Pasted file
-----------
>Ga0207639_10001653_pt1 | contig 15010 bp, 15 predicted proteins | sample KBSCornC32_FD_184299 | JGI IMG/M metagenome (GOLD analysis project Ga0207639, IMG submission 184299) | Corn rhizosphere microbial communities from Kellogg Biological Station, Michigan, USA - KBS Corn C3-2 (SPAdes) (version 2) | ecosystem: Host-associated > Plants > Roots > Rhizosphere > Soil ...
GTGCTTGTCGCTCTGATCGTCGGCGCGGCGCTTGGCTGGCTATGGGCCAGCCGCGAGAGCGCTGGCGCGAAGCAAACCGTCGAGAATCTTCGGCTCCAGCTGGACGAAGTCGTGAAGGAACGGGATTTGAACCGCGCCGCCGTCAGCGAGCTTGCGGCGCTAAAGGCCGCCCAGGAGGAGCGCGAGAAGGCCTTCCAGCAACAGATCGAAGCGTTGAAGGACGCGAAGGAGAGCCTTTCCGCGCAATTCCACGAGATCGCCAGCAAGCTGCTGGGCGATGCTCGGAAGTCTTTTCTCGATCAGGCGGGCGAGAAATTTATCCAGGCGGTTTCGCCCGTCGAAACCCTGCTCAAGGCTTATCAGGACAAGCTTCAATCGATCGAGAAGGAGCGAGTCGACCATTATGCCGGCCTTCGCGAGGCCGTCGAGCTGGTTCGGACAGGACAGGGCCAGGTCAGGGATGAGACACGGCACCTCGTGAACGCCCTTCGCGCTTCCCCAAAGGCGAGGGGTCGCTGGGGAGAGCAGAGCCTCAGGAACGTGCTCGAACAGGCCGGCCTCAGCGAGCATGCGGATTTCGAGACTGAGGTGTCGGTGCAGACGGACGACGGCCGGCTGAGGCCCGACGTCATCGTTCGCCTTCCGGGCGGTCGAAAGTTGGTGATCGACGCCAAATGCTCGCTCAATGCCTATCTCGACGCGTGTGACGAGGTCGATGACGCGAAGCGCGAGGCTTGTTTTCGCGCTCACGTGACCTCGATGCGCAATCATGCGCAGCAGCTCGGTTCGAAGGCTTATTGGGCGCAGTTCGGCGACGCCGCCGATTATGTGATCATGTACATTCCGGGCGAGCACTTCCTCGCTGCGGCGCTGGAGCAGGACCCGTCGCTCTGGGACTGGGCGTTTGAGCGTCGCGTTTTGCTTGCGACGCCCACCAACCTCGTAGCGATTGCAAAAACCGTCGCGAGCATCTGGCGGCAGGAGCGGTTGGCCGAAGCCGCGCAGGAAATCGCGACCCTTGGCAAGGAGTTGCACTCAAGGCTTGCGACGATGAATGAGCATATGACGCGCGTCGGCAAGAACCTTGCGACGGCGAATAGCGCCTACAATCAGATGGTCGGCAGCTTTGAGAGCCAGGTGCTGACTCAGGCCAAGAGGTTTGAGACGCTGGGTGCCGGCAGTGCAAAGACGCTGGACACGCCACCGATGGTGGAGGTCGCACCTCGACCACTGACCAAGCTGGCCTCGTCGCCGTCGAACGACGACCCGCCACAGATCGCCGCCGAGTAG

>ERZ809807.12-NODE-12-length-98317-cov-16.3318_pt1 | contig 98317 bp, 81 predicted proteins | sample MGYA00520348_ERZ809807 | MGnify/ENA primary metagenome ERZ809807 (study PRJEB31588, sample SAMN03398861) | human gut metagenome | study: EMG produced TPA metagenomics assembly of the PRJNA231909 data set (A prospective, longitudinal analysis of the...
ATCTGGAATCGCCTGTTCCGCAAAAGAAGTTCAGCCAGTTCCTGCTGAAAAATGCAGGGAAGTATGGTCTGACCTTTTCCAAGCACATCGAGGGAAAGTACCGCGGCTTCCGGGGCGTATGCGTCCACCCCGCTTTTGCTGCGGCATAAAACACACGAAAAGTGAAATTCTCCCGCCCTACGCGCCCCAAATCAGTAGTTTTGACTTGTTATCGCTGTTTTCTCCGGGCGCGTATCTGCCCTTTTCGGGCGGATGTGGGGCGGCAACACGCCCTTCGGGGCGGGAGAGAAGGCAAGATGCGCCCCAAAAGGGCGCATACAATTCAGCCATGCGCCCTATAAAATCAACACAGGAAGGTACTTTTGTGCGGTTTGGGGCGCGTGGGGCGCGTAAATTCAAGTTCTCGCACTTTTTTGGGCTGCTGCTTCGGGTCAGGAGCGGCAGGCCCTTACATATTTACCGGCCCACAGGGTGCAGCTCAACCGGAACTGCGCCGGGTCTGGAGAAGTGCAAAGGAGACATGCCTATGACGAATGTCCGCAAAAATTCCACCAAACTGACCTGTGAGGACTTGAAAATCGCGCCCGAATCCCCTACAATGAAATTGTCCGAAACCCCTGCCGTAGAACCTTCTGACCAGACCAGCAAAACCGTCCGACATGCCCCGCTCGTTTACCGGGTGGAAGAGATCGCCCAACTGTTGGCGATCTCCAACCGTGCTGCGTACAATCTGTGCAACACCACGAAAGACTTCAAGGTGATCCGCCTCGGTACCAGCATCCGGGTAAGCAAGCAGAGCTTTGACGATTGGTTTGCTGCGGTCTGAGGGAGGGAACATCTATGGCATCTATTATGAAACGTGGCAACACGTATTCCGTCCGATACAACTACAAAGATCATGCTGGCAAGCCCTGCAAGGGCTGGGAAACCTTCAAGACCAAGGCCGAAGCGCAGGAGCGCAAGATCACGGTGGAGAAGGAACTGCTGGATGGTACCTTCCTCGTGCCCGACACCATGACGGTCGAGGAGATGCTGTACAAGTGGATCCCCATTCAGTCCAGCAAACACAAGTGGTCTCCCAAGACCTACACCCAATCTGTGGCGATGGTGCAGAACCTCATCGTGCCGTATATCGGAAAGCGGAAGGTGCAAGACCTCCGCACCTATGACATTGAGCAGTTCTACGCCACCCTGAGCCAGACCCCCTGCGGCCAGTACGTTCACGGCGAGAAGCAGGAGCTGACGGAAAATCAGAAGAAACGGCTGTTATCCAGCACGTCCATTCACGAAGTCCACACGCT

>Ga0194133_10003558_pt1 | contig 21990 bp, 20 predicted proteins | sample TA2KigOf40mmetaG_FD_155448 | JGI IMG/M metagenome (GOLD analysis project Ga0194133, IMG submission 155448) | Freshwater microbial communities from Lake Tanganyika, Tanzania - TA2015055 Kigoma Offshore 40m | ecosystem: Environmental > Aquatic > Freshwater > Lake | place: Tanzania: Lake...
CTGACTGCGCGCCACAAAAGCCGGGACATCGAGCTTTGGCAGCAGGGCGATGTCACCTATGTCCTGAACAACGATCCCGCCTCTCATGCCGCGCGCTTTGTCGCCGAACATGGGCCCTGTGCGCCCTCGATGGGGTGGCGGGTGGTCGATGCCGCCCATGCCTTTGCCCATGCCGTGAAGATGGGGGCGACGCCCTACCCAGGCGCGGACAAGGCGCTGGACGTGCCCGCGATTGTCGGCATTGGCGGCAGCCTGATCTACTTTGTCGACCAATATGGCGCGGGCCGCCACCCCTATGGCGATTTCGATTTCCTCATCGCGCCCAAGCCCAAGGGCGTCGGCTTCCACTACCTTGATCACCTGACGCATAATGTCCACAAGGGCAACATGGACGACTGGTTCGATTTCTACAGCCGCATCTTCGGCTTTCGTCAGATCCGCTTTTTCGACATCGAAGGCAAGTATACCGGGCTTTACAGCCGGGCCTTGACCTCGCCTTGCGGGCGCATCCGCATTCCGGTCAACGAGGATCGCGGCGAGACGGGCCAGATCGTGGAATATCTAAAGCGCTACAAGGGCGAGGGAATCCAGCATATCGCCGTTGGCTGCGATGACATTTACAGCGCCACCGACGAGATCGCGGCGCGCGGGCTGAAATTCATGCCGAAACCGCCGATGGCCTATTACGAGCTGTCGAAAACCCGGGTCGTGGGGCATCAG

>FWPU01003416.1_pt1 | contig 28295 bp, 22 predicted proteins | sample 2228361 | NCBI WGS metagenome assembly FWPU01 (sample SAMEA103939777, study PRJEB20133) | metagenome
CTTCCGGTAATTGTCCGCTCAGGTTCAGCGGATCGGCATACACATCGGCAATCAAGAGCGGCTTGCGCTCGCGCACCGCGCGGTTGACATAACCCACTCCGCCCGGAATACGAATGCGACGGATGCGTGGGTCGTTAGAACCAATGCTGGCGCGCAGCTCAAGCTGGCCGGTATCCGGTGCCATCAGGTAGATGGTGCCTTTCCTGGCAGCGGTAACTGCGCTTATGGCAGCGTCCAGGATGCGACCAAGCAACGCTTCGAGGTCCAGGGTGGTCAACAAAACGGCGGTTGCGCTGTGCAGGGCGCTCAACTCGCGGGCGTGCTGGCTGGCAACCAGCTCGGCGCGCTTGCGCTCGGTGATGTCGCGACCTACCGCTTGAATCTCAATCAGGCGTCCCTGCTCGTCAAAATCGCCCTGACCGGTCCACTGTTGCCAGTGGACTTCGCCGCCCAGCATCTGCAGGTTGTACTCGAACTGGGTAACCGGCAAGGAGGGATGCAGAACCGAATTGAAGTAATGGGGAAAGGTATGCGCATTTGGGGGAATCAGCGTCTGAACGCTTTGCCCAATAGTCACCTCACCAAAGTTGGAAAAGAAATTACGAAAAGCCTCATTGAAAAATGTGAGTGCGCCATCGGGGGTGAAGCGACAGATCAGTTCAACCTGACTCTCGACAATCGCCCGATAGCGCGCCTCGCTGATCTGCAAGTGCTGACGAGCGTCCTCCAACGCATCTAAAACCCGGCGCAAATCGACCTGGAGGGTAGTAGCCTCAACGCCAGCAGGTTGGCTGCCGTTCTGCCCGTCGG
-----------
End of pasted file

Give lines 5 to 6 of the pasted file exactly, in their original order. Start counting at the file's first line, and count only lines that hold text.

>Ga0194133_10003558_pt1 | contig 21990 bp, 20 predicted proteins | sample TA2KigOf40mmetaG_FD_155448 | JGI IMG/M metagenome (GOLD analysis project Ga0194133, IMG submission 155448) | Freshwater microbial communities from Lake Tanganyika, Tanzania - TA2015055 Kigoma Offshore 40m | ecosystem: Environmental > Aquatic > Freshwater > Lake | place: Tanzania: Lake...
CTGACTGCGCGCCACAAAAGCCGGGACATCGAGCTTTGGCAGCAGGGCGATGTCACCTATGTCCTGAACAACGATCCCGCCTCTCATGCCGCGCGCTTTGTCGCCGAACATGGGCCCTGTGCGCCCTCGATGGGGTGGCGGGTGGTCGATGCCGCCCATGCCTTTGCCCATGCCGTGAAGATGGGGGCGACGCCCTACCCAGGCGCGGACAAGGCGCTGGACGTGCCCGCGATTGTCGGCATTGGCGGCAGCCTGATCTACTTTGTCGACCAATATGGCGCGGGCCGCCACCCCTATGGCGATTTCGATTTCCTCATCGCGCCCAAGCCCAAGGGCGTCGGCTTCCACTACCTTGATCACCTGACGCATAATGTCCACAAGGGCAACATGGACGACTGGTTCGATTTCTACAGCCGCATCTTCGGCTTTCGTCAGATCCGCTTTTTCGACATCGAAGGCAAGTATACCGGGCTTTACAGCCGGGCCTTGACCTCGCCTTGCGGGCGCATCCGCATTCCGGTCAACGAGGATCGCGGCGAGACGGGCCAGATCGTGGAATATCTAAAGCGCTACAAGGGCGAGGGAATCCAGCATATCGCCGTTGGCTGCGATGACATTTACAGCGCCACCGACGAGATCGCGGCGCGCGGGCTGAAATTCATGCCGAAACCGCCGATGGCCTATTACGAGCTGTCGAAAACCCGGGTCGTGGGGCATCAG